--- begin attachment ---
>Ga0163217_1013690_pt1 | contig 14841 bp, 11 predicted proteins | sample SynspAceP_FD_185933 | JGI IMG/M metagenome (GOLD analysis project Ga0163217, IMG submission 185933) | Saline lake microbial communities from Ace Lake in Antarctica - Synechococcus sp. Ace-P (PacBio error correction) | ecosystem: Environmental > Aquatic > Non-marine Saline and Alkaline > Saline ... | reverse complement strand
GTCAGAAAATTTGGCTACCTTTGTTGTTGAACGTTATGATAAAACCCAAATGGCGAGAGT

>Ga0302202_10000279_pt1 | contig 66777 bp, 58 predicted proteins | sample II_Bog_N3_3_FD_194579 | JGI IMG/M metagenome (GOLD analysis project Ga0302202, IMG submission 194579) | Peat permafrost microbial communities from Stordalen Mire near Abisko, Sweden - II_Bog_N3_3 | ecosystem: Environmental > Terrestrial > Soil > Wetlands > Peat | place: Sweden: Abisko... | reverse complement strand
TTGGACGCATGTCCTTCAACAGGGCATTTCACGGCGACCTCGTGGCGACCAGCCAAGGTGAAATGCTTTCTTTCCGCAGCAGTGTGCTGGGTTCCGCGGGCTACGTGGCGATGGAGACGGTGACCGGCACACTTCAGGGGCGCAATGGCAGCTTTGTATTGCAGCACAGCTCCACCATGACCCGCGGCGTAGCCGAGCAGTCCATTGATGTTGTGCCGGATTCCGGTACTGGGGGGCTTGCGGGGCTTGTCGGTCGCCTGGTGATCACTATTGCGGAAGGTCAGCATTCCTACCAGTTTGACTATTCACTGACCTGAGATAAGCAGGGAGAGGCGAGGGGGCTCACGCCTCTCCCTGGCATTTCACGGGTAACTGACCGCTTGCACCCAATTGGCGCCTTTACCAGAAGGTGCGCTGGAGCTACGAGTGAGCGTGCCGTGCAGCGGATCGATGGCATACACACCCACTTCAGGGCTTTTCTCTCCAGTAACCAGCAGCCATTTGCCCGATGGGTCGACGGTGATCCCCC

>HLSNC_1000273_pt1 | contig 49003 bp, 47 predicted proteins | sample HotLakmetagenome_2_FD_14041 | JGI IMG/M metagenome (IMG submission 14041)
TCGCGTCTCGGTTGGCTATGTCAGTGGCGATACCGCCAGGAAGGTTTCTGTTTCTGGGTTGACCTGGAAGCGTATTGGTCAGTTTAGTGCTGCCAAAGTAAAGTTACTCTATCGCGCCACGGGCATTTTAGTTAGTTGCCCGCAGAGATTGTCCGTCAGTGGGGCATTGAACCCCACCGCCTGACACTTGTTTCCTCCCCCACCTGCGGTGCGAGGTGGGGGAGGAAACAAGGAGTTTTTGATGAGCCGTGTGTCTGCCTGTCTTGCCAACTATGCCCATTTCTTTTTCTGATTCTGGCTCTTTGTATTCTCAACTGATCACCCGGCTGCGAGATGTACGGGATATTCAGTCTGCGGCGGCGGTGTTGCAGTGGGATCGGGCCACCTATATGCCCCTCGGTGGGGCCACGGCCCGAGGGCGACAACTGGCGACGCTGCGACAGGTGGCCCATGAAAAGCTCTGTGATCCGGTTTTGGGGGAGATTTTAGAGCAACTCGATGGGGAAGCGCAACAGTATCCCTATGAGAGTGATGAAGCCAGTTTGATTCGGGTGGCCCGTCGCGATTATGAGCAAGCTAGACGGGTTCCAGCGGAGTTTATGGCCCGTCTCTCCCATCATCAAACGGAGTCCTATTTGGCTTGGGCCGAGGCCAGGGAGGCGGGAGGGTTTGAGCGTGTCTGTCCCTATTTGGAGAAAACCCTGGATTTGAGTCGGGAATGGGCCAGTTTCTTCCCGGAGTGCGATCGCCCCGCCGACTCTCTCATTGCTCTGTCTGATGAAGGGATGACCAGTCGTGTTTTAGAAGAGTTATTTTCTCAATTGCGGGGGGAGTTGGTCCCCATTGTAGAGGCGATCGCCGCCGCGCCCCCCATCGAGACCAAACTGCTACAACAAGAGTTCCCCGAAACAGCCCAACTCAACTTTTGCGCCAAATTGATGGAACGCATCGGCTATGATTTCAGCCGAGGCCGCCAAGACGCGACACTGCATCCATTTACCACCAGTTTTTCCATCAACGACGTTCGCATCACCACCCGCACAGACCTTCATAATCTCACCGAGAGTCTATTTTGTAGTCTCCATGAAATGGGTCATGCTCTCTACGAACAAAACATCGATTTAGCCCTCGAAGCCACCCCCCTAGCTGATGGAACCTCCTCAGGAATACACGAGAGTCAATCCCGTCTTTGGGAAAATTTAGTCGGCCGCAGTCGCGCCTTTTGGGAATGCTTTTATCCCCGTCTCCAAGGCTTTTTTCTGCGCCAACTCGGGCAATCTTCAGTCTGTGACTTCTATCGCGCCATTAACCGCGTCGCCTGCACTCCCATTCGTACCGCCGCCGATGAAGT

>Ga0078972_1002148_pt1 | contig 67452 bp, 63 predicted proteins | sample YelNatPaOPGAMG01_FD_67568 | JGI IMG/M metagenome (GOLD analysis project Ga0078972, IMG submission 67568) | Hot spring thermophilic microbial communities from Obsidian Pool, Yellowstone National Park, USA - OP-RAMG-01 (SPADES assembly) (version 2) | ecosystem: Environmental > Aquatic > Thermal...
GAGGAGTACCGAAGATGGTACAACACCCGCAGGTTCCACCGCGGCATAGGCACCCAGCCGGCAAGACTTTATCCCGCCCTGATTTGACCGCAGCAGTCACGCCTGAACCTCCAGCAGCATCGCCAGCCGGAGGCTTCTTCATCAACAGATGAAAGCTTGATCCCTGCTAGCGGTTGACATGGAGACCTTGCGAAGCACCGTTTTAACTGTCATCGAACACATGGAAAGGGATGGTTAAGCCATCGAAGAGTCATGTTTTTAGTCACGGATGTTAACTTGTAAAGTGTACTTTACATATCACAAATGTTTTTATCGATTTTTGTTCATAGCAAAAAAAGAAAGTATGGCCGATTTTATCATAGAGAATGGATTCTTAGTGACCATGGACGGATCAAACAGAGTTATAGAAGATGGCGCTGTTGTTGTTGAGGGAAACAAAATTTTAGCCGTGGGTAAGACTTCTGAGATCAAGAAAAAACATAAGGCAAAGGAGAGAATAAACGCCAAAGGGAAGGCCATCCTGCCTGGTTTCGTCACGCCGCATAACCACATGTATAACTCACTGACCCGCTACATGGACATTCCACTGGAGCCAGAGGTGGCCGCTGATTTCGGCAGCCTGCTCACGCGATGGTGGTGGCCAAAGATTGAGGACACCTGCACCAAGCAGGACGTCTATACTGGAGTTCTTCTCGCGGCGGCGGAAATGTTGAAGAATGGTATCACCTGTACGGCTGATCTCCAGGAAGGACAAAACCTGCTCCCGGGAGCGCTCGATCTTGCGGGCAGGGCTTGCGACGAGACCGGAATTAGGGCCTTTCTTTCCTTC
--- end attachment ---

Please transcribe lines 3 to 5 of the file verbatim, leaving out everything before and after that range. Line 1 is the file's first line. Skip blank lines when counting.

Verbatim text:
>Ga0302202_10000279_pt1 | contig 66777 bp, 58 predicted proteins | sample II_Bog_N3_3_FD_194579 | JGI IMG/M metagenome (GOLD analysis project Ga0302202, IMG submission 194579) | Peat permafrost microbial communities from Stordalen Mire near Abisko, Sweden - II_Bog_N3_3 | ecosystem: Environmental > Terrestrial > Soil > Wetlands > Peat | place: Sweden: Abisko... | reverse complement strand
TTGGACGCATGTCCTTCAACAGGGCATTTCACGGCGACCTCGTGGCGACCAGCCAAGGTGAAATGCTTTCTTTCCGCAGCAGTGTGCTGGGTTCCGCGGGCTACGTGGCGATGGAGACGGTGACCGGCACACTTCAGGGGCGCAATGGCAGCTTTGTATTGCAGCACAGCTCCACCATGACCCGCGGCGTAGCCGAGCAGTCCATTGATGTTGTGCCGGATTCCGGTACTGGGGGGCTTGCGGGGCTTGTCGGTCGCCTGGTGATCACTATTGCGGAAGGTCAGCATTCCTACCAGTTTGACTATTCACTGACCTGAGATAAGCAGGGAGAGGCGAGGGGGCTCACGCCTCTCCCTGGCATTTCACGGGTAACTGACCGCTTGCACCCAATTGGCGCCTTTACCAGAAGGTGCGCTGGAGCTACGAGTGAGCGTGCCGTGCAGCGGATCGATGGCATACACACCCACTTCAGGGCTTTTCTCTCCAGTAACCAGCAGCCATTTGCCCGATGGGTCGACGGTGATCCCCC

>HLSNC_1000273_pt1 | contig 49003 bp, 47 predicted proteins | sample HotLakmetagenome_2_FD_14041 | JGI IMG/M metagenome (IMG submission 14041)